The Artist is not a bad movie, per se, and it’s quant enough to be enjoyable. But it’s also nothing special. That particular year didn’t really have any huge stand-out films to challenge it (except for maybe The Tree of Life), but when it comes to Oscar winners for Best Picture, this is one of the more boring picks.
10. Green Book (2019)
Green Book just narrowly missed my pick for the “worst” Best Picture winner of the 2010s, but only because I forgot about The Artist when making this list. It’s the story of the real-life black musician, Donald Shirley (played by the Oscar-winning Mahershala Ali) as he’s escorted into the racist deep south by real-life tough guy, Frank “Tony Lip” Vallelonga (played by Viggo Mortensen). Tony Lip starts out as racist, but then acquires a new understanding of black people while traveling with Shirley. Shirley also learns to reconcile with his black background and loosen up a little bit. It’s the feel-good movie of 2018!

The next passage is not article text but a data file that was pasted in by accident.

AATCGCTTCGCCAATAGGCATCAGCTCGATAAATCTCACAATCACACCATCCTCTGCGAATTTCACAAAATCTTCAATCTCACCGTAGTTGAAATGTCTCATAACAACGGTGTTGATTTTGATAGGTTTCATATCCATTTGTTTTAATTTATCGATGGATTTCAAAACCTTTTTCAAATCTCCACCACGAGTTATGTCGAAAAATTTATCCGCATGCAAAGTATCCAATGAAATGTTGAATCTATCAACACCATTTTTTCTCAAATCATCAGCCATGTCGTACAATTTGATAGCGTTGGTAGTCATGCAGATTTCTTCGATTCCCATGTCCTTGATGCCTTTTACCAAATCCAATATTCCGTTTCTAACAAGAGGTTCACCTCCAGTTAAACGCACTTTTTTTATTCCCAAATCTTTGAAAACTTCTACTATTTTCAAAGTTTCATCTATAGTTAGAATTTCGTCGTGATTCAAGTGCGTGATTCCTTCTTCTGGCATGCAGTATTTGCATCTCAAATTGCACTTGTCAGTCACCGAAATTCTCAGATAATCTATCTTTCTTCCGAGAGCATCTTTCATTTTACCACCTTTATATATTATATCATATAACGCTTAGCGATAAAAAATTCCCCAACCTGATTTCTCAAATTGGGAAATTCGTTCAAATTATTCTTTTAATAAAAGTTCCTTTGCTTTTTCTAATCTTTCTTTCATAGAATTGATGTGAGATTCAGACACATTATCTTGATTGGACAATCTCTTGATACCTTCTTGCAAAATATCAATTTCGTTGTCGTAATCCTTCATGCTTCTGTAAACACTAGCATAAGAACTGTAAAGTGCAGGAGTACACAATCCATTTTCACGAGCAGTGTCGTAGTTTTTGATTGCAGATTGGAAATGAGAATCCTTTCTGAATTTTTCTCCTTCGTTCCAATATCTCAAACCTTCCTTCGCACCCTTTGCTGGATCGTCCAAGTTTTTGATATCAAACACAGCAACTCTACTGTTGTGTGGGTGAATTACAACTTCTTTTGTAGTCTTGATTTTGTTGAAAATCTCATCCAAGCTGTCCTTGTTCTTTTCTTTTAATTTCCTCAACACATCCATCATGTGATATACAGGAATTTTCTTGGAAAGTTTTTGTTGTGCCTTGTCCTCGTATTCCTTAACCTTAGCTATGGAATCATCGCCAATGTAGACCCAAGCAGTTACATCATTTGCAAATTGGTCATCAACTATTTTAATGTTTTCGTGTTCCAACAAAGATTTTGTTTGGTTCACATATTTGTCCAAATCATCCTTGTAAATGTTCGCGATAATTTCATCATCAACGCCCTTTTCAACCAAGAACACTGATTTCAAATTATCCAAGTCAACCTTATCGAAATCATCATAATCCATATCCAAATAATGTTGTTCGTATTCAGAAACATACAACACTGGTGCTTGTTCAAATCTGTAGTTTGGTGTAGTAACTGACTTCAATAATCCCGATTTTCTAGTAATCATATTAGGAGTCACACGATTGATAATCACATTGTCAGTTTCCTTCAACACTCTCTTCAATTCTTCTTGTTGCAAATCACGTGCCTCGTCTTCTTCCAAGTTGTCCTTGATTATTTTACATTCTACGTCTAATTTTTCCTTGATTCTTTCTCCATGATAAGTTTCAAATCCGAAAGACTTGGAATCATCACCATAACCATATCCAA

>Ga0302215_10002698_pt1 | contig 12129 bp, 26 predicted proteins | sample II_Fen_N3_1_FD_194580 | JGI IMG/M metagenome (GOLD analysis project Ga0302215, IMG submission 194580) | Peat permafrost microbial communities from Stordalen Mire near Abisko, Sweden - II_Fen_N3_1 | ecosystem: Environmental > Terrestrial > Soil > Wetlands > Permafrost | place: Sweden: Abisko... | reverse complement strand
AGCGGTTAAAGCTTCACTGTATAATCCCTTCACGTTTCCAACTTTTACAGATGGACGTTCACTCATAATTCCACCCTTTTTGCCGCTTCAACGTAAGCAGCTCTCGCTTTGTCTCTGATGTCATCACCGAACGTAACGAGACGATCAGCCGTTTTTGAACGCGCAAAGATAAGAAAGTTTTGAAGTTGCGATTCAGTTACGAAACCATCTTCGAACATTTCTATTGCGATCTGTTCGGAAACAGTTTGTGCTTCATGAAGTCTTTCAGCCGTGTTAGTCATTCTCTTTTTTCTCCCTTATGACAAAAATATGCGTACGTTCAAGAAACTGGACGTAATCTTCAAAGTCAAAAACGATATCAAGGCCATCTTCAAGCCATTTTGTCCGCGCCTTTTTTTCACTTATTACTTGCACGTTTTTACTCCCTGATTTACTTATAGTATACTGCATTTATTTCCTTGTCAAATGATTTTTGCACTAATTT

But it’s also really bland. Like The Artist, it’s fine, but this was also the year of BlackKklansman and the mega box office hit, Black Panther. If you’re going to pick a movie about race, why this one?
9. The Shape of Water (2018)
Shout out to Guillermo del Toro for making a sexy time version of Creature from the Black Lagoon. It’s about a mute janitor (played by Sally Hawkins) who falls in love with a sea creature man. It’s super artsy, and super classy, too. Way to go, Guillermo!
But you know what? Maybe The Shape of Water is a bit too classy. For a plot like this, it seems to take itself super seriously, and even though del Toro does a great job of navigating the story and the characters, it just feels a tad bit pretentious. Plus, this was the year of Get Out, which will likely be remembered long after The Shape of Water is forgotten. It’s an okay film, but not the best pick for, er… Best Pic.
8. The King’s Speech (2011)